Brexit results

The BBC is not responsible for the content of external sites. Read about our approach to brexit results linking. Here is an easy-to-understand guide to Brexit – beginning with the basics, then a look at the negotiations, followed by a selection of answers to questions we’ve been sent.

The UK has voted to leave the European Union. It is scheduled to depart at 11pm UK time on Friday 29 March, 2019. The UK and EU have provisionally agreed on the three “divorce” issues of how much the UK owes the EU, what happens to the Northern Ireland border and what happens to UK citizens living elsewhere in the EU and EU citizens living in the UK. It refers to a period of time after 29 March, 2019, to 31 December, 2020, to get everything in place and allow businesses and others to prepare for the moment when the new post-Brexit rules between the UK and the EU begin. It also allows more time for the details of the new relationship to be fully hammered out.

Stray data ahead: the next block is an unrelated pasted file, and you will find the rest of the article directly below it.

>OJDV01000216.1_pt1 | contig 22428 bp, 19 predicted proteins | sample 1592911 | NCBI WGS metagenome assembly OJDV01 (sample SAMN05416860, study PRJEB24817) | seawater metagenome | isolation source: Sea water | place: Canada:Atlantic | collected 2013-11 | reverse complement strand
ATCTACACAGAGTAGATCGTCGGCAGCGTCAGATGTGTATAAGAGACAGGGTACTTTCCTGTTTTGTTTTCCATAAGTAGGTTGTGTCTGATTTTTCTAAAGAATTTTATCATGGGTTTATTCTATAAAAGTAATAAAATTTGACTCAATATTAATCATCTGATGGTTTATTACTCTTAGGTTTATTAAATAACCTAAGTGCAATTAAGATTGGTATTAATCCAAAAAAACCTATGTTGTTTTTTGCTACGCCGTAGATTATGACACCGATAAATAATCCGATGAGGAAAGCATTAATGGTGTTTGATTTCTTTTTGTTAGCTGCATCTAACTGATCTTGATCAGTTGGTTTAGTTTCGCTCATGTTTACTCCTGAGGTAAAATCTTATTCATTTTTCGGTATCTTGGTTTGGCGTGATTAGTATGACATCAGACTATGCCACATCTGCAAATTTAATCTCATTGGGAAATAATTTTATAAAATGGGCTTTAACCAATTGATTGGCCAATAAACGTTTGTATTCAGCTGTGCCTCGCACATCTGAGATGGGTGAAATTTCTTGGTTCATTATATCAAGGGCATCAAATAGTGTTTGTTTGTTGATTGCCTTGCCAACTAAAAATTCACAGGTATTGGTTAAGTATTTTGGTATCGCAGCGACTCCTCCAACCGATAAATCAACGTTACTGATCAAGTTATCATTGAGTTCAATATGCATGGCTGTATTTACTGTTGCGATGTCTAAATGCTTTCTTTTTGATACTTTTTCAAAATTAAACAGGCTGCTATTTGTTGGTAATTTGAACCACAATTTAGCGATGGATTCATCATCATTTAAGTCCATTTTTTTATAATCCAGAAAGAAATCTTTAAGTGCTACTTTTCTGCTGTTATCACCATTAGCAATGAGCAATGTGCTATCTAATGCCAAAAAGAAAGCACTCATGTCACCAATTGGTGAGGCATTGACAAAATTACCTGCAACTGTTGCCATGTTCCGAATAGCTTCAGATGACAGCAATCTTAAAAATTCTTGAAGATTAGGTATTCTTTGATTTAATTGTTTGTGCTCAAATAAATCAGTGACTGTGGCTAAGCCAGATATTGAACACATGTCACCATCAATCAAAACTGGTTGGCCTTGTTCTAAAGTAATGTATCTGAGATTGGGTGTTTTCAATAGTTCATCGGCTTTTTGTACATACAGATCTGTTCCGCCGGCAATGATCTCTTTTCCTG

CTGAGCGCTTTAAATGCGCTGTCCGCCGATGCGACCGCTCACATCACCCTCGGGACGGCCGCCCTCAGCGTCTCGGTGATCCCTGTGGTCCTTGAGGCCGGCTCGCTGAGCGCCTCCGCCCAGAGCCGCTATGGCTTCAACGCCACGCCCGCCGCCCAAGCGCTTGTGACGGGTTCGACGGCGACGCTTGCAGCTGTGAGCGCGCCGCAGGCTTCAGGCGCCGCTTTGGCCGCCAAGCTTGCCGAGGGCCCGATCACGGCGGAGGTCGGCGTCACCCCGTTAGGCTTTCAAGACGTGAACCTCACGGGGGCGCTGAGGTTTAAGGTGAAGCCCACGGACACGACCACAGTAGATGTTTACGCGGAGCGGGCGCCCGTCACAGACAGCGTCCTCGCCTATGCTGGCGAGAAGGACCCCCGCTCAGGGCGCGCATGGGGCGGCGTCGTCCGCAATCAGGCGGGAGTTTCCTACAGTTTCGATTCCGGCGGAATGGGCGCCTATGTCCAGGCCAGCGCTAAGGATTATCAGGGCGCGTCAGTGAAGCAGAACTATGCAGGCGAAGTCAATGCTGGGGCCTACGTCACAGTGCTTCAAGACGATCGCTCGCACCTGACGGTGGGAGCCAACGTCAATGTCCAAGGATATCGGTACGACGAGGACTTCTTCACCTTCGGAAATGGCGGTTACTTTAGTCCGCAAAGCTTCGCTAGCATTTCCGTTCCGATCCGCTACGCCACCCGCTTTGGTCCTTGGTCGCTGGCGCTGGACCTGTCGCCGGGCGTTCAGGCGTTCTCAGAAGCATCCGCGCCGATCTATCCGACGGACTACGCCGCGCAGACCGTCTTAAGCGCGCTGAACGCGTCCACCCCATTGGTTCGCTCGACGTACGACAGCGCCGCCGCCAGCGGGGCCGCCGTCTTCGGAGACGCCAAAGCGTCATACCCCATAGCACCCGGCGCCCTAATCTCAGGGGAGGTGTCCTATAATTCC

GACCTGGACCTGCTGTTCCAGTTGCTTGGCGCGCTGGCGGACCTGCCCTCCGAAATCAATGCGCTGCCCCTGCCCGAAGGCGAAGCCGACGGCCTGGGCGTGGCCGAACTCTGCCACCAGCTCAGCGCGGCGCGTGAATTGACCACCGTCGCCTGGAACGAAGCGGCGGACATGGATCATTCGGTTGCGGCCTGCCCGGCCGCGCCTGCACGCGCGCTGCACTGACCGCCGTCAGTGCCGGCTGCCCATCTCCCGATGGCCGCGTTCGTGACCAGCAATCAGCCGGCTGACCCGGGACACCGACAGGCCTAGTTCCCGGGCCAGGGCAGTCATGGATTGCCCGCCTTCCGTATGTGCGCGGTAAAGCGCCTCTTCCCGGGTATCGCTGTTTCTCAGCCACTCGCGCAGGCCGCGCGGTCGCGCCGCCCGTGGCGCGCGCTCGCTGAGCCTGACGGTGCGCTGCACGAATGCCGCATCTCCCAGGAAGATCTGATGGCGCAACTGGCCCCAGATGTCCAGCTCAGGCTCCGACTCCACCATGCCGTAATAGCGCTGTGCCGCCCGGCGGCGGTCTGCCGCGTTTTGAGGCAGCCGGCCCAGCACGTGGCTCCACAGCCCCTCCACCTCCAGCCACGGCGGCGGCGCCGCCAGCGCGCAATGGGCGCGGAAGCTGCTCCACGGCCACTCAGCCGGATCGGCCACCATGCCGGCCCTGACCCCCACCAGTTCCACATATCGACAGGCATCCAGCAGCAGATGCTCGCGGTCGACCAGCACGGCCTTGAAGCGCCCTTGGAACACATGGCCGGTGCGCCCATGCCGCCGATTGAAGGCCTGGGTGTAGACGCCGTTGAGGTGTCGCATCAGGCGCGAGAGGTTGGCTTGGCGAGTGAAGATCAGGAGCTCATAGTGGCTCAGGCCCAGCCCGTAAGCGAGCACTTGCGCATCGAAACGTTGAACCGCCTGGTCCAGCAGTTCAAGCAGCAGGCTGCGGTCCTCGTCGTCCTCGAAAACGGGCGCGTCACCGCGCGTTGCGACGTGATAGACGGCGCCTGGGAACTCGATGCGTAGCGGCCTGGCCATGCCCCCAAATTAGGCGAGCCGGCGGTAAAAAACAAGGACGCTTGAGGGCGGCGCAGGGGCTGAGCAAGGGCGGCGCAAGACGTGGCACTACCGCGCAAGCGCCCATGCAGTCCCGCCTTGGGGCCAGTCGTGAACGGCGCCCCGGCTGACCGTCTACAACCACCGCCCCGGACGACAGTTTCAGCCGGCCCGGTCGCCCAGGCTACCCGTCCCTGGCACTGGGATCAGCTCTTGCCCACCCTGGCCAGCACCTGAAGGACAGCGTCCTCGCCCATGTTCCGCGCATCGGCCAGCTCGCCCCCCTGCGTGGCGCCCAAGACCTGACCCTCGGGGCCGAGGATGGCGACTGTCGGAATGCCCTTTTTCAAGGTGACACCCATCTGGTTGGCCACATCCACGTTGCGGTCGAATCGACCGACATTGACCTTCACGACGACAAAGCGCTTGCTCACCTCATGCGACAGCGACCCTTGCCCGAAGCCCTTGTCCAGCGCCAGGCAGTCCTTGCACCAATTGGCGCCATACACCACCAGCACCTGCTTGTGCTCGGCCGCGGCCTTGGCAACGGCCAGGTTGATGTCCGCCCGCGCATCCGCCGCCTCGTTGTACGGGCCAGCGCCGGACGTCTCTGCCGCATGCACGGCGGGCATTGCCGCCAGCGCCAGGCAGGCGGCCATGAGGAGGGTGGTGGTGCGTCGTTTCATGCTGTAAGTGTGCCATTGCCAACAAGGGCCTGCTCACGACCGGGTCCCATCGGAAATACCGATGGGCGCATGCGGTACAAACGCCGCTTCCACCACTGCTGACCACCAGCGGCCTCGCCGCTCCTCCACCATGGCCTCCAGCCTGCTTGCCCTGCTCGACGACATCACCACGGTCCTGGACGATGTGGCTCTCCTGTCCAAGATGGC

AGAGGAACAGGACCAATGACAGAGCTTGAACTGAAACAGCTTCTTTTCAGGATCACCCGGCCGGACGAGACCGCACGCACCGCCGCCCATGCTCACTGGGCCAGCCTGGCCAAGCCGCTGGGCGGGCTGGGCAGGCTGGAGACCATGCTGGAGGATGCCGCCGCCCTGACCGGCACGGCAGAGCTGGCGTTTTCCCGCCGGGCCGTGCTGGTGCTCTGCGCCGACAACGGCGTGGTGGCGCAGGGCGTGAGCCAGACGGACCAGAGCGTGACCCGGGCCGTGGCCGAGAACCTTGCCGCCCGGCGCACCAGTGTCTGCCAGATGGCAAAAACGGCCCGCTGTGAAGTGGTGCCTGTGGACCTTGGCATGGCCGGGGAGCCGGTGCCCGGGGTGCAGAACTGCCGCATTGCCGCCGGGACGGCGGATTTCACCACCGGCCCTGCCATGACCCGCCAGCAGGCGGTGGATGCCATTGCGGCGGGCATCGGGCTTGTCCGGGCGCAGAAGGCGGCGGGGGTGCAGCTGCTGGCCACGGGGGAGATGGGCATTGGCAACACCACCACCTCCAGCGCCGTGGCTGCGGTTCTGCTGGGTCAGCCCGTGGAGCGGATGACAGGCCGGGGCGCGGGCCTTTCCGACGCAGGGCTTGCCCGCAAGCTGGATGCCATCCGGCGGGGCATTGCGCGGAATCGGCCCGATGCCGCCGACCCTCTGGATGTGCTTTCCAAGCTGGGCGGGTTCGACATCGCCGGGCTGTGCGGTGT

Free movement will continue during the transition period as the EU wanted. Do we know how things will work in the long-term? Negotiations about future relations between the UK and the EU are just beginning. Both sides hope they can agree within six months on the outline of future relations on things like trade, travel and security. If all goes to plan this deal could then be given the go ahead by both sides in time for 29 March 2019. The UK government and the main UK opposition party both say Brexit will happen.